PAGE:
4. Fourth, the ability to transform HR processes to face global demographic trends and business transformation involved to manage a diverse multigenerational talent, promote a high-performance culture and leadership to streamline processes and align the organization (organizational design) for sustainable growth in accordance with the corporate strategy. CHROs need to make sure that culture, talent, and leadership pipeline are adaptable in order to support any business transformation or re-alignment due to market circumstances, political changes and or new customer needs/expectations
5. Fifth, CHROs need to be the people advisor to the CEO and the board. We are talking about influencer skills; to have that privilege exposure, CHROs need to earn it in the sense that stakeholders need to see CHROs as inspirational leaders and the HR function as the department that deliver solutions. Furthermore, and most importantly, CHROs need to be viewed as someone that builds trust and credibility through their leadership style across the organization. It has to be someone that can have a flexible mindset that allows her/him to be a people leader but at the same time a business leader that engages the organization to make things happen. CHROs should bring solutions to the board meetings and the compensation committee on how talent challenges could affect business decisions and how could potentially impact/risk shareholder value.
Considering the insights described above, your CHRO would play a critical role either for your organic or M&A growth. However, the board, CEO, and C-Suite executives need to be aware that a CHRO will bring general management skills, with people value proposition experience that most likely would imply a new organizational mindset towards HR across the organization. All parties need to understand that having a CHRO would involve to change the face of the HR function and be open to share business information and let the CHRO learn the business and how the company operates while delivering results in order to create the right people and organizational strategy.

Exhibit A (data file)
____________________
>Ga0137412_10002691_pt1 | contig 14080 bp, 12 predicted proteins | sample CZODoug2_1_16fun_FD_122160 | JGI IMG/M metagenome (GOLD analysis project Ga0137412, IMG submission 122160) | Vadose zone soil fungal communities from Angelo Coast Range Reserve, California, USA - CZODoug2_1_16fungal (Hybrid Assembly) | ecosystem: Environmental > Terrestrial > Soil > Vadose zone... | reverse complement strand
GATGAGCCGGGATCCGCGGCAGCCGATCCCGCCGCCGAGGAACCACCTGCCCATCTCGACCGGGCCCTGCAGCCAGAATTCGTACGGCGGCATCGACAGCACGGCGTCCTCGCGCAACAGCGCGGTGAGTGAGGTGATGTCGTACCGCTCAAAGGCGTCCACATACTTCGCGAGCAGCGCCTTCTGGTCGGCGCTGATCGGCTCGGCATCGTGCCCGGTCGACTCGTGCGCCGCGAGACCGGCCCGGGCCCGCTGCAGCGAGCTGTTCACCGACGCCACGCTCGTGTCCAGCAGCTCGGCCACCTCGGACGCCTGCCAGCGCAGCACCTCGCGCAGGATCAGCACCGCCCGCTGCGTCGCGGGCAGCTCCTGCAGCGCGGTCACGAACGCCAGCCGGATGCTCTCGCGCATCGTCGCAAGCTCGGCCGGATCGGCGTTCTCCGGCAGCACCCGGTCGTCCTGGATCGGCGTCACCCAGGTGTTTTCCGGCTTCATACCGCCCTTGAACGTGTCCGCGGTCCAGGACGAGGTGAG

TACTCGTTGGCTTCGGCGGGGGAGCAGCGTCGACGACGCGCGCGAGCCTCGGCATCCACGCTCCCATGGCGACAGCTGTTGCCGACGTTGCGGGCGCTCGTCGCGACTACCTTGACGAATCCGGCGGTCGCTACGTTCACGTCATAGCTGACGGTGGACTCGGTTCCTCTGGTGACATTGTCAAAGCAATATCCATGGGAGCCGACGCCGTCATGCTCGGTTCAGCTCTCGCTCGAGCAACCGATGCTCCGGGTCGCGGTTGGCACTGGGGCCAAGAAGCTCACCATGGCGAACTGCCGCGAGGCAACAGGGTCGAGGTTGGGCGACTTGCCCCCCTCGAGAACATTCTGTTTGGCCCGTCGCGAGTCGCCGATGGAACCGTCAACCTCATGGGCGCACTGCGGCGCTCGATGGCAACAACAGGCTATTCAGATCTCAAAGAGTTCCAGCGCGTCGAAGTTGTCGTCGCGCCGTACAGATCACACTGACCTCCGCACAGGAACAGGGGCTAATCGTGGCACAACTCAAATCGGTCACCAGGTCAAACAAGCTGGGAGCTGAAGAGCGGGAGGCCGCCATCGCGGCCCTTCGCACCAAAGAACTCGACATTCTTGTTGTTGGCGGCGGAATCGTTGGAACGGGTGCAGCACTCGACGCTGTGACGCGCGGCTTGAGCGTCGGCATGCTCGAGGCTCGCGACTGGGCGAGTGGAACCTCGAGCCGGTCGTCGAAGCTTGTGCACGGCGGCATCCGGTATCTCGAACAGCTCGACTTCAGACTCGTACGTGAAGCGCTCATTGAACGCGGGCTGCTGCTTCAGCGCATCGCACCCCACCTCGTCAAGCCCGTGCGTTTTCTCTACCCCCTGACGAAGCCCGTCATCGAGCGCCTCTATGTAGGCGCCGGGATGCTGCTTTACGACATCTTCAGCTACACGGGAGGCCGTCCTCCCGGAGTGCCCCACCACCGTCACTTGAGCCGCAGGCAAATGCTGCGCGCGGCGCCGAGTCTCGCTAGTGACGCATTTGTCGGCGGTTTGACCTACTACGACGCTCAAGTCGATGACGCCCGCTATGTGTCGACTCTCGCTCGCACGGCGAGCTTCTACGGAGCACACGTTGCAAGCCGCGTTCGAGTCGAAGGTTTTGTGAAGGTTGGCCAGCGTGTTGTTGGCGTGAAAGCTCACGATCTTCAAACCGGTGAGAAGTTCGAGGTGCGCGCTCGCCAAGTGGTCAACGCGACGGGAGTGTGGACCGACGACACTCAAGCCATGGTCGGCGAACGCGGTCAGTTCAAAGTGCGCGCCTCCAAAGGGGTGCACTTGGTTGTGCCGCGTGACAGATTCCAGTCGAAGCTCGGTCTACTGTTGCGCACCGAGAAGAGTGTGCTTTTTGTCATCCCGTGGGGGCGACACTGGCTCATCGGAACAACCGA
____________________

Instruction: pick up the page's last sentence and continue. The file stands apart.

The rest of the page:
To sum up, its CEO responsibility to allow the new CHRO to assess the organization, capabilities, culture, and leadership. Most likely this would also involve to transform HR (in case your HR function was focused on transactional work) and assess practices, process, and talent. Your CHRO alone won’t change the face of your business. He/She needs to be surrounded by highly qualified HR talent and have the support from C-Suite executives to deliver transactional and strategic results while assisting the organization to meet the business agenda
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Albert Loyola is Managing Partner with Ignite Organizations, a talent and organization consulting firm. He serves as a trusted advisor to leadership teams on future workforce strategy, HR technology capabilities and integrated talent and HR solutions, he enables clients to address their future workforce needs and lead change in the face of digital transformation.
Albert is a People Technology Advisor & Speaker on the Future of Work, Employee Experience, Design Thinking and Artificial Intelligence in HR. His work has been featured on different business and HR tech magazines. Albert holds a Master Degree from Cornell University, in Human Resources